Remembering Roberto Clemente

College Contributor Network

Roberto Clemente was arguably one of the greatest all-around players to ever play the game of baseball, boasting a career stat line that includes a .317 batting average, 241 home runs, 15 All-Star appearances, and 12 Gold Gloves. He was a two-time World Series champion and one-time World Series Most Valuable Player. Maybe the most haunting statistic however, is that Clemente had 3,000 hits -- exactly 3,000. His 3,000th hit came on Sept. 30, 1972. He would pass away almost exactly three months later.

Roberto Walker Clemente was born Aug. 18, 1934 to Don Melchor Clemente and Luisa Walker as the youngest of seven siblings in Carolina, Puerto Rico. He expressed an interest and aptitude for baseball at a young age and he was signed to a minor league contract in Puerto Rico as an 18-year-old. His talent in the minors got him noticed by the Brooklyn Dodgers, who offered him a contract to go to their Triple-A affiliate, the Montreal Royals. The Pirates scouted Clemente in his time with the Royals, and took him in the first round of the rookie draft in 1954.

In the following seasons, he would lead the Pirates to two World Series and rack up several individual accolades during his legendary career. No. 21 in the black and yellow became synonymous with great baseball.

Clemente was not only one of a kind on the field, his efforts off the field were unrivaled as well. A commitment to charity was a surviving theme throughout Clemente's entire career. He also joined the United States Marine Corps Reserves in 1958 and his training at Parris Island, S.C. and Camp LeJune, N.C., among several other locations, helped keep him in shape during the offseason.

In a shining example of his humanitarianism, when Managua, the capital city of Nicaragua, was hit by a massive earthquake, Clemente immediately arranged relief flights to bring supplies to victims. When he found out the packages on the first three flights had been stolen by corrupt local officials, he decided to accompany the fourth flight set to leave on New Year's Eve, hoping his presence would ensure the packages' safe delivery.

Clemente's flight on Dec. 31 was overloaded by 4,200 pounds and crashed shortly after takeoff, killing all on board. Clemente's body was never recovered. He was posthumously awarded the Congressional Gold Medal, the Presidential Medal of Freedom and the Presidential Citizens Medal.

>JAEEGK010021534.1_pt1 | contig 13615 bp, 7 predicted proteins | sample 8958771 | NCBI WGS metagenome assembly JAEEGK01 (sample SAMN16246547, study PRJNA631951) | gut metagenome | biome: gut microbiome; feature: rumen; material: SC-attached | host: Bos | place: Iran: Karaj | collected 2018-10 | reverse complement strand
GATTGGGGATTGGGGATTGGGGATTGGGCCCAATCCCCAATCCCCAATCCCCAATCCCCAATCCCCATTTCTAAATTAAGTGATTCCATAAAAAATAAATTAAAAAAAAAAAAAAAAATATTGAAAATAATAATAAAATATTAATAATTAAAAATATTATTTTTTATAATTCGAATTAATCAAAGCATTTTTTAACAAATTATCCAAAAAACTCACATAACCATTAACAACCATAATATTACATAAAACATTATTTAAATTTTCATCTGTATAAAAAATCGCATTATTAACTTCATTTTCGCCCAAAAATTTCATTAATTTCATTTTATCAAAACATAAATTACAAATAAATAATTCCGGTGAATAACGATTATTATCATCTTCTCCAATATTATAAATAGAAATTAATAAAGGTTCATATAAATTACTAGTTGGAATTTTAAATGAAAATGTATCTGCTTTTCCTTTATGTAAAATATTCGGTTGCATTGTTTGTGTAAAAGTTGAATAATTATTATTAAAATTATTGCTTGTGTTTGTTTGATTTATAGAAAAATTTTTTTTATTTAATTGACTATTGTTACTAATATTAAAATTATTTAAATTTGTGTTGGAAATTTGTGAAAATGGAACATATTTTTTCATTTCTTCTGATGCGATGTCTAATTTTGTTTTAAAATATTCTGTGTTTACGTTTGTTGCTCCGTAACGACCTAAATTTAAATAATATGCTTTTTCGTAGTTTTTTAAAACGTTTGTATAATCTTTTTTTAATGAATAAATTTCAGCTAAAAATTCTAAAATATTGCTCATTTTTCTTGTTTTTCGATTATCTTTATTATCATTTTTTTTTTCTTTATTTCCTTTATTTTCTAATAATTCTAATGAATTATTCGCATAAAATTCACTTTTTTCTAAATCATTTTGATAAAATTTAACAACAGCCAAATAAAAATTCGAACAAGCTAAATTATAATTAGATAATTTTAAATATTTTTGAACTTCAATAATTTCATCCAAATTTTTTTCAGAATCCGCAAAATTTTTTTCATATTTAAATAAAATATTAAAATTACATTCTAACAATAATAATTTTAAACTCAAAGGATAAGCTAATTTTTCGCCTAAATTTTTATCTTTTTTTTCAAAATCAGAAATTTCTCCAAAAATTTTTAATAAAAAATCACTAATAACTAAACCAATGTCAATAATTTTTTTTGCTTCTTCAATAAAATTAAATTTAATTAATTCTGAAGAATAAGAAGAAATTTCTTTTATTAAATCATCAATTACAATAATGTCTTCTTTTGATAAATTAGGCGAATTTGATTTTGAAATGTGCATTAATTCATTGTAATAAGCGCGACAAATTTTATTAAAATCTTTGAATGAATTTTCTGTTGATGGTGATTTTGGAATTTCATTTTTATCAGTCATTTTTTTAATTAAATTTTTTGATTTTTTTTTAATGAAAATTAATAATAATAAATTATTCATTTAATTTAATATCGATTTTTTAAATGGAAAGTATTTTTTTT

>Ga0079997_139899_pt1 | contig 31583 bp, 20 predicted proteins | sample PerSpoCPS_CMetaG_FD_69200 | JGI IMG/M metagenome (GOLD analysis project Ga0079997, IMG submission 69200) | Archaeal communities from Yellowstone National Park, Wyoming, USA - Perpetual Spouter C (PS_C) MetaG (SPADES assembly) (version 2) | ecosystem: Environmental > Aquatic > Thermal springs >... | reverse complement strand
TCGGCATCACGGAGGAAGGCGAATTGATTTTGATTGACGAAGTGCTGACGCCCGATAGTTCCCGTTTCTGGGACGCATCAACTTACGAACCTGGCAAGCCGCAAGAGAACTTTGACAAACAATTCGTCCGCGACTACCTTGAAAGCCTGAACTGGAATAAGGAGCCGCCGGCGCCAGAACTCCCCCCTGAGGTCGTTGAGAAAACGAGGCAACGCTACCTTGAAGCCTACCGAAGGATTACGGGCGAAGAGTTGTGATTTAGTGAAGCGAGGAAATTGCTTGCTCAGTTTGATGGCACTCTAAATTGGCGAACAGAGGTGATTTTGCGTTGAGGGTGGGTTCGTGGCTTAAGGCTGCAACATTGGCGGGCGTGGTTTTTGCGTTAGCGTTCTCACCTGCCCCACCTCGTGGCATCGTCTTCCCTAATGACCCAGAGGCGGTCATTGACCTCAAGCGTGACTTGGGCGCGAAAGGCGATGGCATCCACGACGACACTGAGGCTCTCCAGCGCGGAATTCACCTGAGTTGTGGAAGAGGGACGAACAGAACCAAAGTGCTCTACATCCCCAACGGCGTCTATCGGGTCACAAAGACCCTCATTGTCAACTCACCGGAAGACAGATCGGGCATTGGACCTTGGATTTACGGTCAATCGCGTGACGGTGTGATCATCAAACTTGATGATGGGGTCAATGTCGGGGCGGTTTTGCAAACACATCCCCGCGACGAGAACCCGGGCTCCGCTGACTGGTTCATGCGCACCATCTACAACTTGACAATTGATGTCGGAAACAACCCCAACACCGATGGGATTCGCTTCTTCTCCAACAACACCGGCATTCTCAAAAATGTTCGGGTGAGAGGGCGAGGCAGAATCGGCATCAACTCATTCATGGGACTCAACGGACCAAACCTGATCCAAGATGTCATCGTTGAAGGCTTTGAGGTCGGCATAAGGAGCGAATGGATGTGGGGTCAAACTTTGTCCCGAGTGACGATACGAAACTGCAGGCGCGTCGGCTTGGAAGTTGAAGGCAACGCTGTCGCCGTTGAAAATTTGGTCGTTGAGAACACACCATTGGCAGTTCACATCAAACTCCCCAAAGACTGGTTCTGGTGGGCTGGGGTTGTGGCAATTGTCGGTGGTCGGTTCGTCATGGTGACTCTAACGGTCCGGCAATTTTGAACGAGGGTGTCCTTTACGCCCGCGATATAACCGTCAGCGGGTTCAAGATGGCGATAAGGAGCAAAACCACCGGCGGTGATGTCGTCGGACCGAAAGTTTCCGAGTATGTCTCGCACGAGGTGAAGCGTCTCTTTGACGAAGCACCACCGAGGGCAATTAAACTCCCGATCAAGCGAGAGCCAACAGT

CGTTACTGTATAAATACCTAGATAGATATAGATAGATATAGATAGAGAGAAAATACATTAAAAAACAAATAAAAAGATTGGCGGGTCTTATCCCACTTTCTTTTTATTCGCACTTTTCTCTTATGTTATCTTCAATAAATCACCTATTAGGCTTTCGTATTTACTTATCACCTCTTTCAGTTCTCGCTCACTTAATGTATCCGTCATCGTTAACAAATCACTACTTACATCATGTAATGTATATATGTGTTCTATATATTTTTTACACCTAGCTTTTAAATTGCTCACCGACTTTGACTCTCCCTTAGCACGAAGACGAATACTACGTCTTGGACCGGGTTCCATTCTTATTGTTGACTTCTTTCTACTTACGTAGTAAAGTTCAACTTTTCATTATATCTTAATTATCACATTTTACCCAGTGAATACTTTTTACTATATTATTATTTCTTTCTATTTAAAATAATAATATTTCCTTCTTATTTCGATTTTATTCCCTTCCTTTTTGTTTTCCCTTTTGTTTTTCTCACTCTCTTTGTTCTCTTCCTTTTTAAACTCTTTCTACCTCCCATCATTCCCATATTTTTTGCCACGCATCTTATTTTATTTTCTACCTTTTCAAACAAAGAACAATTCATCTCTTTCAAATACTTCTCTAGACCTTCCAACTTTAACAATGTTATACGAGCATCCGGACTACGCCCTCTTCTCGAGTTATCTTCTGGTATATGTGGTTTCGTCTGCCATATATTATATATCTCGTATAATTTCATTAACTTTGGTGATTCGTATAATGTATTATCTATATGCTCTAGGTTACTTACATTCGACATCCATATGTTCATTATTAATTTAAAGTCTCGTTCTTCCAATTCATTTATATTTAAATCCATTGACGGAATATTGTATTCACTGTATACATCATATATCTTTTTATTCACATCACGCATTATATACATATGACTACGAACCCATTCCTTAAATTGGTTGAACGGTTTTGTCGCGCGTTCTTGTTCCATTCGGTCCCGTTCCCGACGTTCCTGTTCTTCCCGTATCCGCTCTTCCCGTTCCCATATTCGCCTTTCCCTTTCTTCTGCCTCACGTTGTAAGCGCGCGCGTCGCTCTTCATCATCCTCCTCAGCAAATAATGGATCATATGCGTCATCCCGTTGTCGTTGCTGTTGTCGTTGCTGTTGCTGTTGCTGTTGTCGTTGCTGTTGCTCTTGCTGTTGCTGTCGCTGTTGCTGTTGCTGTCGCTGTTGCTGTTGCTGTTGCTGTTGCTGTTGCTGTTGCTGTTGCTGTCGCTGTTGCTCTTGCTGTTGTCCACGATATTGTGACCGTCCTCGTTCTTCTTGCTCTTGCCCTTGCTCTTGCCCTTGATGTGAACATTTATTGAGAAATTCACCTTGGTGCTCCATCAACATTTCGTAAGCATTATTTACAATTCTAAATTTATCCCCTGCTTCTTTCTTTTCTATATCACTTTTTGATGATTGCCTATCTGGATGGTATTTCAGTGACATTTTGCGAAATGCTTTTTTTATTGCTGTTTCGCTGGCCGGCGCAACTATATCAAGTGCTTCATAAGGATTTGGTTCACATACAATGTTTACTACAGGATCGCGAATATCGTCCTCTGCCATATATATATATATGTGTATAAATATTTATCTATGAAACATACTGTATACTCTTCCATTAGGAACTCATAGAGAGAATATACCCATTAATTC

His death, as reported in his New York Times obituary, "plunged the country of Puerto Rico into mourning" and, undoubtedly, the United States with it. Puerto Rico declared three national days of mourning while, stateside, Clemente's funeral was held with all members of his team in attendance, except for one. Manny Seguillen, Clemente's close personal friend, was diving in the waters of the crash, trying without success to find his friend's body.

The National Baseball Hall of Fame held a special election the following year, waiving the standard five-year waiting period for induction, and inducted Clemente with a 92.7% vote. This election set a precedent that players who have been deceased for at least six months can be inducted the following year, instead of waiting a further five. But, this is hardly the only precedent he set.

Clemente was a shining example of philanthropy. It would take a herculean effort to overshadow his excellence on the field, but his charity work did just that. Major League Baseball has since given the Roberto Clemente Award to a player who exemplifies greatness on the field, while also showing a commitment to helping others in the community.

So this truly is Clemente's legacy: excellence. Excellence in every aspect of the word, in every facet of life, in this world that is so often corrupted by stories of impropriety and indecency. In a world where cynicism has become the norm, we look to the memory of a man who was, as Bud Selig called him in 2006, "A hero in every sense of the term."

Clemente was 38 when he passed away, not young for a baseball player maybe, but far too young by any other measure. He had a lifetime ahead of him, a lifetime of possibility to change the lives of others through his selfless work. Clemente took seriously the responsibility of helping anyone he could, so much so that his name is seldom mentioned without choruses of what an incredible person he was.

Where then, does that leave us now? One of the game's greatest ambassadors and humanitarians has been gone for almost 35 years and we are in a sports climate that is growing ever darker each day that passes. It is our responsibility to take up where Clemente left off. Not in any grand gesture, but in an everyday commitment that we make to excellence in all aspects of life and service to others.

Annie Moore is a junior at the University of Louisville majoring in Communications with a Sport Administration minor. She believes Pete Rose should be in the Hall of Fame. Follow her on Twitter: @AnyMoreSports
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